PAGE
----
In Joe Salvatore’s Ethnoactor course, we worked intimately with a video clip of our choosing and developed a verbatim performance of it. The clip I chose to work with was the Philippines’ President Rodrigo Duterte’s speech in Davao City on on the 5th of September 2016, before he left for the ASEAN Summit in Vientiane, Laos. In this excerpt, Duterte blisteringly criticizes the United States and emphasizes the Philippines’ sovereignty. This was a response to the then US President Barack Obama’s comments about the human rights violations, i.e., extrajudicial killing, being committed in Pres. Duterte’s “war against drugs.”
I have never supported and still do not support Rodrigo Duterte. That said, engaging in this project invited me to reflect on, articulate, and texture my position. Making an effort to copy his way of doing things, from gesture to breath, did not make Duterte any less detestable to me, but it did make me listen more closely to him. I had to confront that, as a postcolonial subject, I shared some of his views about America. As someone from Imperial Manila, I was made to confront my relationship with those from the southern part of the country. I go more in-depth into this in both my pre- and post-performance analysis, which I have included below.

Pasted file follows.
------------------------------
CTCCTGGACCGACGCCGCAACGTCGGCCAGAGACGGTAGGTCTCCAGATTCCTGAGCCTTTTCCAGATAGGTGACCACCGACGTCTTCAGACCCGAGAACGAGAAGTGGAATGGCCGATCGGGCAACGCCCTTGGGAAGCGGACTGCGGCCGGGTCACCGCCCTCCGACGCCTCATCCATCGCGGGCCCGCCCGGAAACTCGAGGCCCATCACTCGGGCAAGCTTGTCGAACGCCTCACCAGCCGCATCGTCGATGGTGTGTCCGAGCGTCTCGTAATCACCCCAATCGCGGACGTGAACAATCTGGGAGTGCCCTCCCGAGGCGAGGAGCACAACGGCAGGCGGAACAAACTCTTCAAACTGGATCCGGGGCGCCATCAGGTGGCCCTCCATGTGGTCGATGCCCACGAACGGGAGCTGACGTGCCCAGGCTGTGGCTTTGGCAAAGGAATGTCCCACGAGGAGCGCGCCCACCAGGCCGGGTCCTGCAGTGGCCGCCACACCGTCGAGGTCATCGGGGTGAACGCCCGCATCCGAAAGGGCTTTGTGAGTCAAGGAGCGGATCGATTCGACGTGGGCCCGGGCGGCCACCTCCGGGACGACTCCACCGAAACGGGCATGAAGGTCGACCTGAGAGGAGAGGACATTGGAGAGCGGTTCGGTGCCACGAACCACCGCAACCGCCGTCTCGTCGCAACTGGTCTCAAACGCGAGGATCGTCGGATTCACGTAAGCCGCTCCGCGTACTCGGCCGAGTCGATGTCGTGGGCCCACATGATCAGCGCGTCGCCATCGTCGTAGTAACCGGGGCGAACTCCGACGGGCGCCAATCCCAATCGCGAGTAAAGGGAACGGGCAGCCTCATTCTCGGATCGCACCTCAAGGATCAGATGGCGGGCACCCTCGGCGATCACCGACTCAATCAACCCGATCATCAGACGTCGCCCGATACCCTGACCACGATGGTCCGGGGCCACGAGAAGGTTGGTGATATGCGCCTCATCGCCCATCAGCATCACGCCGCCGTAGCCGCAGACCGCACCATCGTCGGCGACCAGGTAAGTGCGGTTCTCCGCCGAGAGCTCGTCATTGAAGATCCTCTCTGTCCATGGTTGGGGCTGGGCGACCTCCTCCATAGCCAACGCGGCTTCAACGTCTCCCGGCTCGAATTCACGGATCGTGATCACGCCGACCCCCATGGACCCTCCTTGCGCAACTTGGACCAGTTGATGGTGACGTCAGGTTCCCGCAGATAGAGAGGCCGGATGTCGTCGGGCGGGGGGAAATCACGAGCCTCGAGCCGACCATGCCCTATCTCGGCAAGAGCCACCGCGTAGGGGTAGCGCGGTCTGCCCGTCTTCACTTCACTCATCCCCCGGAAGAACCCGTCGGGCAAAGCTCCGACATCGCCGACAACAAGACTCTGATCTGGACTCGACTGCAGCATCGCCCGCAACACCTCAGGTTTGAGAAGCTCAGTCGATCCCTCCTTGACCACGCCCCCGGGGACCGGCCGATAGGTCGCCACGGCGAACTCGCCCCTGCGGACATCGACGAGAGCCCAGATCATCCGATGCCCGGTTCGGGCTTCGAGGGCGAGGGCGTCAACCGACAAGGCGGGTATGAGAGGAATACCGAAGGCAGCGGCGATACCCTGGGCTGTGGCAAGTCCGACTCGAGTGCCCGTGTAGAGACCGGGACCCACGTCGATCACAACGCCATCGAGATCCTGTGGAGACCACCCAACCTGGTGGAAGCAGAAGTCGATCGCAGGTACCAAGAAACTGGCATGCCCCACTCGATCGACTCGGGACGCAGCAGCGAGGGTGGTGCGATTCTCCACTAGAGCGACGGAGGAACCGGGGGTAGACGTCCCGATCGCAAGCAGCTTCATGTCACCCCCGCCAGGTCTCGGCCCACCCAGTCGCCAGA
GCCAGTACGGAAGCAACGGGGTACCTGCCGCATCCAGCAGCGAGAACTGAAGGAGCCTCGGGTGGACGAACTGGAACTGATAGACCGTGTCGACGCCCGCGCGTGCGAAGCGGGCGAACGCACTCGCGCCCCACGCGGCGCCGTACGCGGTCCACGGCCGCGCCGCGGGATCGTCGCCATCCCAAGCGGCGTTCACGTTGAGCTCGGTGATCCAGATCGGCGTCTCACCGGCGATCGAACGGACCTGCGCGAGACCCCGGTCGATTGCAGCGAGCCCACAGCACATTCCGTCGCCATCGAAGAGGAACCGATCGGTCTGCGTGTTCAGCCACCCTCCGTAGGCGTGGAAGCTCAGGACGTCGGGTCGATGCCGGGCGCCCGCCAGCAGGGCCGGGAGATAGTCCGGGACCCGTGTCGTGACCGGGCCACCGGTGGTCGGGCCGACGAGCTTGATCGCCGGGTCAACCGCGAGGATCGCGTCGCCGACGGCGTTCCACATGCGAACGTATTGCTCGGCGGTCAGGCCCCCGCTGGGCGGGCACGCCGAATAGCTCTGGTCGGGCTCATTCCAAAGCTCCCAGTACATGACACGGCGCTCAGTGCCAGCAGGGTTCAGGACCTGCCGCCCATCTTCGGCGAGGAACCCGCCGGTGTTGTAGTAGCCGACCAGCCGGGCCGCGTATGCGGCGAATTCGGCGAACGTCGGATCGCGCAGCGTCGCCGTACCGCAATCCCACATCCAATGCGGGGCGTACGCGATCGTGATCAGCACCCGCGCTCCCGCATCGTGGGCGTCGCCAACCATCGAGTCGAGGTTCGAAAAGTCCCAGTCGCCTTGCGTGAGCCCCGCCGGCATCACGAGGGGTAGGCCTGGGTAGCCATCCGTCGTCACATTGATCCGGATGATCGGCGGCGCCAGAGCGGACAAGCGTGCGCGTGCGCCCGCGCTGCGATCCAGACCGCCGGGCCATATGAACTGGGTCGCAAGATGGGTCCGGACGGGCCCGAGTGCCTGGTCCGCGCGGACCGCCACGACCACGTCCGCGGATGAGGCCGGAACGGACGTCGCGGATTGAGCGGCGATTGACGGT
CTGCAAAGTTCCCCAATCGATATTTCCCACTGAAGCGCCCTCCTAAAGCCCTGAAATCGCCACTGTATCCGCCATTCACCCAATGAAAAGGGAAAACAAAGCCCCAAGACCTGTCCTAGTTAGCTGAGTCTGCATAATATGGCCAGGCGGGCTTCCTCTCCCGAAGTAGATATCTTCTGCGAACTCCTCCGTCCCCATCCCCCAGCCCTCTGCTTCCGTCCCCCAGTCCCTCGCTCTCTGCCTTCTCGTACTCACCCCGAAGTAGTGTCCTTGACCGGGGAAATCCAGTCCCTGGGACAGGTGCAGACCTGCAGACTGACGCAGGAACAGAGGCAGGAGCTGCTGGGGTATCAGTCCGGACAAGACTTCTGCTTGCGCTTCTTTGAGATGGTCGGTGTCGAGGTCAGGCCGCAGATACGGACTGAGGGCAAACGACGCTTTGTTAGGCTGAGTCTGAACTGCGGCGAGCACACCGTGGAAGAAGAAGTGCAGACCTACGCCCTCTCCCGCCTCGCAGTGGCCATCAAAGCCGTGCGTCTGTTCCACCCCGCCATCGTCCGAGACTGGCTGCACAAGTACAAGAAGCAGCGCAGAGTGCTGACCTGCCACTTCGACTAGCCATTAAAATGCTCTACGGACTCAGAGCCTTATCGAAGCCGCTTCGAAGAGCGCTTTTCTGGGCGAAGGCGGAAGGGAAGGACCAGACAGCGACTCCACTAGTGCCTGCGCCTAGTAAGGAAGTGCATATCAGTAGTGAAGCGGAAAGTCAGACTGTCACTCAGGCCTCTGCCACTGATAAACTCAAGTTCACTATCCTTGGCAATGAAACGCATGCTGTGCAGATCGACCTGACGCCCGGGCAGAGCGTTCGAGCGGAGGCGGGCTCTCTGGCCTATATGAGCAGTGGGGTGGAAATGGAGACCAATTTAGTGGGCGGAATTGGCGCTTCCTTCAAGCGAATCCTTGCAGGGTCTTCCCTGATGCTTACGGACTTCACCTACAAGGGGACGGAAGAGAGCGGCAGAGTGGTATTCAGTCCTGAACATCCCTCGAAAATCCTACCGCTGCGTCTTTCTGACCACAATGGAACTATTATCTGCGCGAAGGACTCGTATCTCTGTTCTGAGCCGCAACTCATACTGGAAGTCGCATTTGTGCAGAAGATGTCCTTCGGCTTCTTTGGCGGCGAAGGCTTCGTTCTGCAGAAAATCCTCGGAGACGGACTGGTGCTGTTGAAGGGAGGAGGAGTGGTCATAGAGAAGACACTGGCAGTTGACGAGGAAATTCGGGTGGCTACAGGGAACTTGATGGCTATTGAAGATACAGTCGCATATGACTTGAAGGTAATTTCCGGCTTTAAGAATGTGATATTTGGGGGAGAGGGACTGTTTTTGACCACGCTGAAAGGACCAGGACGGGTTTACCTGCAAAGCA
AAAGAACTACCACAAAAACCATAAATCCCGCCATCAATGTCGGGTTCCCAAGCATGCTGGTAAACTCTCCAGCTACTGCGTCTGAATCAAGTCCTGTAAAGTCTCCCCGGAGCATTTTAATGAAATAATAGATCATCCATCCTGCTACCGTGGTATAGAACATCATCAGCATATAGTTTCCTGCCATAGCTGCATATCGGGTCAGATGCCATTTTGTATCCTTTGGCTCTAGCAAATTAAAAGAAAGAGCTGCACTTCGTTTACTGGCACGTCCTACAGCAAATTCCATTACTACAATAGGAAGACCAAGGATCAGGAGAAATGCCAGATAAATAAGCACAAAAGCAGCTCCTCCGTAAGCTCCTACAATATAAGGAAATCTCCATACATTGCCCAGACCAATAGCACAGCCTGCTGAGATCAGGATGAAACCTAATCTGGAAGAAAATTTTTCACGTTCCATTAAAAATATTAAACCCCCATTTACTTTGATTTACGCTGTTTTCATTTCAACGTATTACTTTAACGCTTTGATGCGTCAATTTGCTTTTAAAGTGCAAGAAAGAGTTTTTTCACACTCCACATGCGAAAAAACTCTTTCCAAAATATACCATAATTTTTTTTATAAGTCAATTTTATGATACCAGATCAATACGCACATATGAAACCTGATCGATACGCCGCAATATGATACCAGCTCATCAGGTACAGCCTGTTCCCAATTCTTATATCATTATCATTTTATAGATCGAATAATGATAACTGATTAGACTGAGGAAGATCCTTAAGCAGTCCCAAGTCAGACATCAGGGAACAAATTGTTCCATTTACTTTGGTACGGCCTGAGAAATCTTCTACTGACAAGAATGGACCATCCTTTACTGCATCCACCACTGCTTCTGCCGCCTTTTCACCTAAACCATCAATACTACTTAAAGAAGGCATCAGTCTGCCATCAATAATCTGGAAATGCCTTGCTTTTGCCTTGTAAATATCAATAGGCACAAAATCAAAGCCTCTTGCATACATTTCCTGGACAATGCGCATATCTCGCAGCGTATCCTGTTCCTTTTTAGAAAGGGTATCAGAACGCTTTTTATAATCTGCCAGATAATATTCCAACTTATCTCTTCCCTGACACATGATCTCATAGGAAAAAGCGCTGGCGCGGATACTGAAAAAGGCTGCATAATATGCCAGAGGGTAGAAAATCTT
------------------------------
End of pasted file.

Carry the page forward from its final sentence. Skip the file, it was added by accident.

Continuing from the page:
My work in the Ethnoactor class was refined in the NYU Verbatim Performance Lab, where I am an associate artist. I have used the clip we’ve developed as part of the lab’s collective research into how verbatim performance can be used within educational and community spaces. You can read more about this year-long endeavor in Research Framework.